Original Research| Volume 67, P213-222, November 2016

Phase i trials in melanoma: A framework to translate preclinical findings to the clinic

Published:September 27, 2016DOI:


      • We present a mathematical model driven framework for virtual clinical trials (phase i trials).
      • The phase i trial paradigm: model development, cohort generation, stratification, and optimizing treatment schedules.
      • Phase i trial in melanoma captured the observed heterogeneity of patient responses to treatment.
      • Phase i trial stratified cohort predicts main differentiators of patient survival.
      • Model predicted optimal treatment schedule not only improved survival but also decreased toxicity.



      One of major issues in clinical trials in oncology is their high failure rate, despite the fact that the trials were designed based on the data from successful equivalent preclinical studies. This is in part due to the intrinsic homogeneity of preclinical model systems and the contrasting heterogeneity of actual patient responses.


      We present a mathematical model-driven framework, phase i (virtual/imaginary) trials, that integrates the heterogeneity of actual patient responses and preclinical studies through a cohort of virtual patients. The framework includes an experimentally calibrated mathematical model, a cohort of heterogeneous virtual patients, an assessment of stratification factors, and treatment optimisation. We show the detailed process through the lens of melanoma combination therapy (chemotherapy and an AKT inhibitor), using both preclinical and clinical data.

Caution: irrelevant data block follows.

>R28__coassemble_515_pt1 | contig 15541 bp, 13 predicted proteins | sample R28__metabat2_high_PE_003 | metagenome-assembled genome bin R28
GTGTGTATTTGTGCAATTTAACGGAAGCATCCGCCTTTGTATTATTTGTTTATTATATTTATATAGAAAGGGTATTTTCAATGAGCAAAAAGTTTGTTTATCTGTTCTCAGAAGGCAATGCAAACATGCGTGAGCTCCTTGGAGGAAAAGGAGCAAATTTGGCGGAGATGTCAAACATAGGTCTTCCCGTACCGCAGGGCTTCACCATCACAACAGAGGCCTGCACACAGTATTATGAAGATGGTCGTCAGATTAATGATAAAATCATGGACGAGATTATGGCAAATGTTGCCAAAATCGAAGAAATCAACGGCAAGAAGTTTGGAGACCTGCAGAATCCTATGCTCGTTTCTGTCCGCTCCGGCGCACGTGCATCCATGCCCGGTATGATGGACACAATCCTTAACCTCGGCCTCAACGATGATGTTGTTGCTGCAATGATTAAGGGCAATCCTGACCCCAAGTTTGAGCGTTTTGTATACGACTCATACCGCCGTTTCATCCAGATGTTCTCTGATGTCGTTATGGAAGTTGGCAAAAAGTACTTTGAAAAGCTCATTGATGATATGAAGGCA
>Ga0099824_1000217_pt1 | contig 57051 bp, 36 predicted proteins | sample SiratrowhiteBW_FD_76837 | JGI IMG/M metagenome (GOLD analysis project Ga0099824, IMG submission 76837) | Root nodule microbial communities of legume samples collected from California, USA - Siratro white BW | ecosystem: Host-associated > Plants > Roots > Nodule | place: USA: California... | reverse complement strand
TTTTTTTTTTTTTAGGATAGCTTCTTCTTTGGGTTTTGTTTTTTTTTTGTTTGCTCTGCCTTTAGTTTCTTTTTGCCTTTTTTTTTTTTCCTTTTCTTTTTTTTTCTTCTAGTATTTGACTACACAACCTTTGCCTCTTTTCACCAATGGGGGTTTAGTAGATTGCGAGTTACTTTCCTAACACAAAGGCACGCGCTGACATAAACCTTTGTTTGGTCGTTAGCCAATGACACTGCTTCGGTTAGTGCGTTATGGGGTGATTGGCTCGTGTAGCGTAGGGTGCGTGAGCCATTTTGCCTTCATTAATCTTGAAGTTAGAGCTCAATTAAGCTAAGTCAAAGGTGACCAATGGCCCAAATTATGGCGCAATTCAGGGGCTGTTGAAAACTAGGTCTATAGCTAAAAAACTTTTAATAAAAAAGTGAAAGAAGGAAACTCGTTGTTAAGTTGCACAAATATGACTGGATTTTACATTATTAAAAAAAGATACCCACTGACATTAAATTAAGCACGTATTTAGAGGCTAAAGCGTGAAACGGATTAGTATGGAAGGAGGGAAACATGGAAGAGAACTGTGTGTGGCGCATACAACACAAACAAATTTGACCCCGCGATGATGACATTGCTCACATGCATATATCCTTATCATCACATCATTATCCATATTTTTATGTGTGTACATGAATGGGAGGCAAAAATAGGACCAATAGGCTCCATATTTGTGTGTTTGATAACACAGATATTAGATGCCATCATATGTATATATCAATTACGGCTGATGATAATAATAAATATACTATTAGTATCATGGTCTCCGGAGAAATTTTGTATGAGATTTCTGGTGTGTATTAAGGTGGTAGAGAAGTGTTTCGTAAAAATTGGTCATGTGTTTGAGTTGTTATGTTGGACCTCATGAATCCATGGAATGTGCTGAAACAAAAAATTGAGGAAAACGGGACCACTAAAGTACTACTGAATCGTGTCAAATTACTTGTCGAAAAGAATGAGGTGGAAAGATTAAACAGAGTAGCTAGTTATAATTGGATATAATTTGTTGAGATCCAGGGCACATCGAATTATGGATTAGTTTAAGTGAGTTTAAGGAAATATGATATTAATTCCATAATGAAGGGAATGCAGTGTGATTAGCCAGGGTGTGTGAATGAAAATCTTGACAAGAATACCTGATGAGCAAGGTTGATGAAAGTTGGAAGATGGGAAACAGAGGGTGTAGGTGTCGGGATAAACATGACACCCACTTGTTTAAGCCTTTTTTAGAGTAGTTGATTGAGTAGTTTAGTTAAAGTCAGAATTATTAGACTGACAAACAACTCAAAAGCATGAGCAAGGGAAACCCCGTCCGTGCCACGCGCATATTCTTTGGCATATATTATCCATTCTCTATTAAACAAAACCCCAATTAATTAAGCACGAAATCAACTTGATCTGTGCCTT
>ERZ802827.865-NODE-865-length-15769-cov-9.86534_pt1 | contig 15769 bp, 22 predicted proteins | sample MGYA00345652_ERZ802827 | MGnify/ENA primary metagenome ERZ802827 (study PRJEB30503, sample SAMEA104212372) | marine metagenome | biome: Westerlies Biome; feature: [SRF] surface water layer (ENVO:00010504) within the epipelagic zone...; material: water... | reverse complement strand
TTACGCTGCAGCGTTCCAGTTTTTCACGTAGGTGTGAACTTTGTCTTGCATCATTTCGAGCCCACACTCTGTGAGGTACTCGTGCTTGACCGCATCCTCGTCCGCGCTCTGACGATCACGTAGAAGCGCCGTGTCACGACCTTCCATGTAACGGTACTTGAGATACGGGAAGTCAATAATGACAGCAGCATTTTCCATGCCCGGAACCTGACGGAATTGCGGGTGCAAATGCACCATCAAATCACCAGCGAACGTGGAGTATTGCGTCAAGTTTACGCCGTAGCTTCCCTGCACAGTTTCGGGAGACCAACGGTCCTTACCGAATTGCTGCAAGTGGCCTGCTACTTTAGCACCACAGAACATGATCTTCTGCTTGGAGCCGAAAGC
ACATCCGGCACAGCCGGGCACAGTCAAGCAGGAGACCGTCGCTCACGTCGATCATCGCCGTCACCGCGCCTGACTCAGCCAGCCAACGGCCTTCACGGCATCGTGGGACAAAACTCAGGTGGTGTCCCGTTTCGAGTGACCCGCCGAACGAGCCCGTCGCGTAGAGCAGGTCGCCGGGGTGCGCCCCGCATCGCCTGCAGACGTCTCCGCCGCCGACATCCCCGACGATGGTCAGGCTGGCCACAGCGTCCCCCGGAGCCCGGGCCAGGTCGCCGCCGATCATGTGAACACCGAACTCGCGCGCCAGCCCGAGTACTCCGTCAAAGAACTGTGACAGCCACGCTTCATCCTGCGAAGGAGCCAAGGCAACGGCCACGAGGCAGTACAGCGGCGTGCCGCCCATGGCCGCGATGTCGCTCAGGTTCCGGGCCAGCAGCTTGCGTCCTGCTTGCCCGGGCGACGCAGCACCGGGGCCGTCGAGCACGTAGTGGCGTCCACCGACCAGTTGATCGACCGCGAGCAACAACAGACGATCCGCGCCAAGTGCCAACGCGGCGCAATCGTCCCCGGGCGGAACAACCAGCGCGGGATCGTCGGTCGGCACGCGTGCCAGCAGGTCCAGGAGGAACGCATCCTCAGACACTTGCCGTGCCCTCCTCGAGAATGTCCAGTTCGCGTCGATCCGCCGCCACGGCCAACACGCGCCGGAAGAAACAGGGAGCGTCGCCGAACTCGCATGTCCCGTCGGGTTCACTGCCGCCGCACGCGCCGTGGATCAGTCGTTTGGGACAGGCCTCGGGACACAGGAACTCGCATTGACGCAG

The mathematical model predicts melanoma treatment response and resistance to mono and combination therapies and was calibrated and then validated with in vitro experimental data. The validated model and a genetic algorithm were used to generate virtual patients whose tumour volume responses to the combination therapy matched statistically the actual heterogeneous patient responses in the clinical trial. Analyses on simulated cohorts revealed key model parameters such as a tumour volume doubling rate and a therapy-induced phenotypic switch rate that may have clinical correlates. Finally, our approach predicts optimal AKT inhibitor scheduling suggesting more effective but less toxic treatment strategies.


      Our proposed computational framework to implement phase i trials in cancer can readily capture observed heterogeneous clinical outcomes and predict patient survival. Importantly, phase i trials can be used to optimise future clinical trial design.


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